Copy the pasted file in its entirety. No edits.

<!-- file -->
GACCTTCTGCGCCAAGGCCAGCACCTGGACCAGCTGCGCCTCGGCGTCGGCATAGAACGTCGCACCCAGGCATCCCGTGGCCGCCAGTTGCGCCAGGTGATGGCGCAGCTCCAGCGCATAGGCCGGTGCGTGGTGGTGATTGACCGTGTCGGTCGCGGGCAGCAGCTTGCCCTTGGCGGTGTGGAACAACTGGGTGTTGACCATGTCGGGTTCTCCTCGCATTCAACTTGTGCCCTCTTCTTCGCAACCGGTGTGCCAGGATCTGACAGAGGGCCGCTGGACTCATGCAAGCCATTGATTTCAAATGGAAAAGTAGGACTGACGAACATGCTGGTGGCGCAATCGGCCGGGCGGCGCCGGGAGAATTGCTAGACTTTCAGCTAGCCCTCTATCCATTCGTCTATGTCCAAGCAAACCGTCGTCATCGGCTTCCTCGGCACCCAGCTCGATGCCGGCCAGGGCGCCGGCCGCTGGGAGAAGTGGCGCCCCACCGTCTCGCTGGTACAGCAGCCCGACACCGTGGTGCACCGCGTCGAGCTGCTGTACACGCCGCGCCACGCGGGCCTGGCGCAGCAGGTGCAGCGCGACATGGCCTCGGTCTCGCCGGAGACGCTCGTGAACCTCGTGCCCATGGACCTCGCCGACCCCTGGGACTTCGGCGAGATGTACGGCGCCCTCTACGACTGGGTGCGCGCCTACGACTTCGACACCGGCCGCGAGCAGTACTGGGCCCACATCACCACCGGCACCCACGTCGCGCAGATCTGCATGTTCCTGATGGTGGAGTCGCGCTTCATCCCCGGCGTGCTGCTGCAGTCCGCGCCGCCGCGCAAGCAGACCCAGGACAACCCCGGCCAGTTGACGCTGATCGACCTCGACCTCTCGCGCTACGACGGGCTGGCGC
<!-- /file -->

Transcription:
GACCTTCTGCGCCAAGGCCAGCACCTGGACCAGCTGCGCCTCGGCGTCGGCATAGAACGTCGCACCCAGGCATCCCGTGGCCGCCAGTTGCGCCAGGTGATGGCGCAGCTCCAGCGCATAGGCCGGTGCGTGGTGGTGATTGACCGTGTCGGTCGCGGGCAGCAGCTTGCCCTTGGCGGTGTGGAACAACTGGGTGTTGACCATGTCGGGTTCTCCTCGCATTCAACTTGTGCCCTCTTCTTCGCAACCGGTGTGCCAGGATCTGACAGAGGGCCGCTGGACTCATGCAAGCCATTGATTTCAAATGGAAAAGTAGGACTGACGAACATGCTGGTGGCGCAATCGGCCGGGCGGCGCCGGGAGAATTGCTAGACTTTCAGCTAGCCCTCTATCCATTCGTCTATGTCCAAGCAAACCGTCGTCATCGGCTTCCTCGGCACCCAGCTCGATGCCGGCCAGGGCGCCGGCCGCTGGGAGAAGTGGCGCCCCACCGTCTCGCTGGTACAGCAGCCCGACACCGTGGTGCACCGCGTCGAGCTGCTGTACACGCCGCGCCACGCGGGCCTGGCGCAGCAGGTGCAGCGCGACATGGCCTCGGTCTCGCCGGAGACGCTCGTGAACCTCGTGCCCATGGACCTCGCCGACCCCTGGGACTTCGGCGAGATGTACGGCGCCCTCTACGACTGGGTGCGCGCCTACGACTTCGACACCGGCCGCGAGCAGTACTGGGCCCACATCACCACCGGCACCCACGTCGCGCAGATCTGCATGTTCCTGATGGTGGAGTCGCGCTTCATCCCCGGCGTGCTGCTGCAGTCCGCGCCGCCGCGCAAGCAGACCCAGGACAACCCCGGCCAGTTGACGCTGATCGACCTCGACCTCTCGCGCTACGACGGGCTGGCGC